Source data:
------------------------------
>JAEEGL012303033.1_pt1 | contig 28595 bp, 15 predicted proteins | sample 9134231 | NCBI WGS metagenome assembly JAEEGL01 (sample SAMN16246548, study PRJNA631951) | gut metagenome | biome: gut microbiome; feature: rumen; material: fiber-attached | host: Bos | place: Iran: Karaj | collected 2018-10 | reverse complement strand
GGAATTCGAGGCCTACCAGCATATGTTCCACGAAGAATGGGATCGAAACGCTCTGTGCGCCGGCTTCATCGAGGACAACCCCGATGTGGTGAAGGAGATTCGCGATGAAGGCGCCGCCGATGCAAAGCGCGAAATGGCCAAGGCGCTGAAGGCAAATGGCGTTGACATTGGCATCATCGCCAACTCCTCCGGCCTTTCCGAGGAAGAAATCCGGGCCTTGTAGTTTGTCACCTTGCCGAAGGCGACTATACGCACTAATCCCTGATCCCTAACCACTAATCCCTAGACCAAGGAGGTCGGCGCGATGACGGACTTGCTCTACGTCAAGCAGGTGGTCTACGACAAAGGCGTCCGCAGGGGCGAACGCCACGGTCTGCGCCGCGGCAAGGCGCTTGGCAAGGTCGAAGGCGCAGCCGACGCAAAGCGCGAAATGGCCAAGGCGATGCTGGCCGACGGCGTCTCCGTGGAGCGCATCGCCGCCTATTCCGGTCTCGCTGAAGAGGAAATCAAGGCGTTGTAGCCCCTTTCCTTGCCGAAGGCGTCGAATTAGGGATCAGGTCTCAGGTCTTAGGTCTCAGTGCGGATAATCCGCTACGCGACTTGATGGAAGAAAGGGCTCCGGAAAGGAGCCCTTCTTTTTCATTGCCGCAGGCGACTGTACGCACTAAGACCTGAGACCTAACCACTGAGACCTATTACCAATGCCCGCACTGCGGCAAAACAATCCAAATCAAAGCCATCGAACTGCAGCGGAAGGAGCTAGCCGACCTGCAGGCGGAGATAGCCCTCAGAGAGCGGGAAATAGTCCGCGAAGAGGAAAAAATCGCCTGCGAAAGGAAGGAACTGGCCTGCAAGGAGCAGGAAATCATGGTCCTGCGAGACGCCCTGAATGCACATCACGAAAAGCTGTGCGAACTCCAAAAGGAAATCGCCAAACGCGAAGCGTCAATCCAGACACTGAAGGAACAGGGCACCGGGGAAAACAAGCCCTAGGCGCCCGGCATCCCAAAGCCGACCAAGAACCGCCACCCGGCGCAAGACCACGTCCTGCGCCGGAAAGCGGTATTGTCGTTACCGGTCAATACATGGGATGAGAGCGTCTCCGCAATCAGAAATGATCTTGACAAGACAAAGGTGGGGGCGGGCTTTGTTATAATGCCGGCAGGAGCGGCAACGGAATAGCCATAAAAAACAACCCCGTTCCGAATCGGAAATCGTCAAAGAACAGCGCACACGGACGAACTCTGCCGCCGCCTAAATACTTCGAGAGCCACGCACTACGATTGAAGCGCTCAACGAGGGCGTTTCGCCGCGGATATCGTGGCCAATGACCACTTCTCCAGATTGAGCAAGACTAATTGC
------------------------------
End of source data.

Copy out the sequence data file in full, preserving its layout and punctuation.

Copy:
>JAEEGL012303033.1_pt1 | contig 28595 bp, 15 predicted proteins | sample 9134231 | NCBI WGS metagenome assembly JAEEGL01 (sample SAMN16246548, study PRJNA631951) | gut metagenome | biome: gut microbiome; feature: rumen; material: fiber-attached | host: Bos | place: Iran: Karaj | collected 2018-10 | reverse complement strand
GGAATTCGAGGCCTACCAGCATATGTTCCACGAAGAATGGGATCGAAACGCTCTGTGCGCCGGCTTCATCGAGGACAACCCCGATGTGGTGAAGGAGATTCGCGATGAAGGCGCCGCCGATGCAAAGCGCGAAATGGCCAAGGCGCTGAAGGCAAATGGCGTTGACATTGGCATCATCGCCAACTCCTCCGGCCTTTCCGAGGAAGAAATCCGGGCCTTGTAGTTTGTCACCTTGCCGAAGGCGACTATACGCACTAATCCCTGATCCCTAACCACTAATCCCTAGACCAAGGAGGTCGGCGCGATGACGGACTTGCTCTACGTCAAGCAGGTGGTCTACGACAAAGGCGTCCGCAGGGGCGAACGCCACGGTCTGCGCCGCGGCAAGGCGCTTGGCAAGGTCGAAGGCGCAGCCGACGCAAAGCGCGAAATGGCCAAGGCGATGCTGGCCGACGGCGTCTCCGTGGAGCGCATCGCCGCCTATTCCGGTCTCGCTGAAGAGGAAATCAAGGCGTTGTAGCCCCTTTCCTTGCCGAAGGCGTCGAATTAGGGATCAGGTCTCAGGTCTTAGGTCTCAGTGCGGATAATCCGCTACGCGACTTGATGGAAGAAAGGGCTCCGGAAAGGAGCCCTTCTTTTTCATTGCCGCAGGCGACTGTACGCACTAAGACCTGAGACCTAACCACTGAGACCTATTACCAATGCCCGCACTGCGGCAAAACAATCCAAATCAAAGCCATCGAACTGCAGCGGAAGGAGCTAGCCGACCTGCAGGCGGAGATAGCCCTCAGAGAGCGGGAAATAGTCCGCGAAGAGGAAAAAATCGCCTGCGAAAGGAAGGAACTGGCCTGCAAGGAGCAGGAAATCATGGTCCTGCGAGACGCCCTGAATGCACATCACGAAAAGCTGTGCGAACTCCAAAAGGAAATCGCCAAACGCGAAGCGTCAATCCAGACACTGAAGGAACAGGGCACCGGGGAAAACAAGCCCTAGGCGCCCGGCATCCCAAAGCCGACCAAGAACCGCCACCCGGCGCAAGACCACGTCCTGCGCCGGAAAGCGGTATTGTCGTTACCGGTCAATACATGGGATGAGAGCGTCTCCGCAATCAGAAATGATCTTGACAAGACAAAGGTGGGGGCGGGCTTTGTTATAATGCCGGCAGGAGCGGCAACGGAATAGCCATAAAAAACAACCCCGTTCCGAATCGGAAATCGTCAAAGAACAGCGCACACGGACGAACTCTGCCGCCGCCTAAATACTTCGAGAGCCACGCACTACGATTGAAGCGCTCAACGAGGGCGTTTCGCCGCGGATATCGTGGCCAATGACCACTTCTCCAGATTGAGCAAGACTAATTGC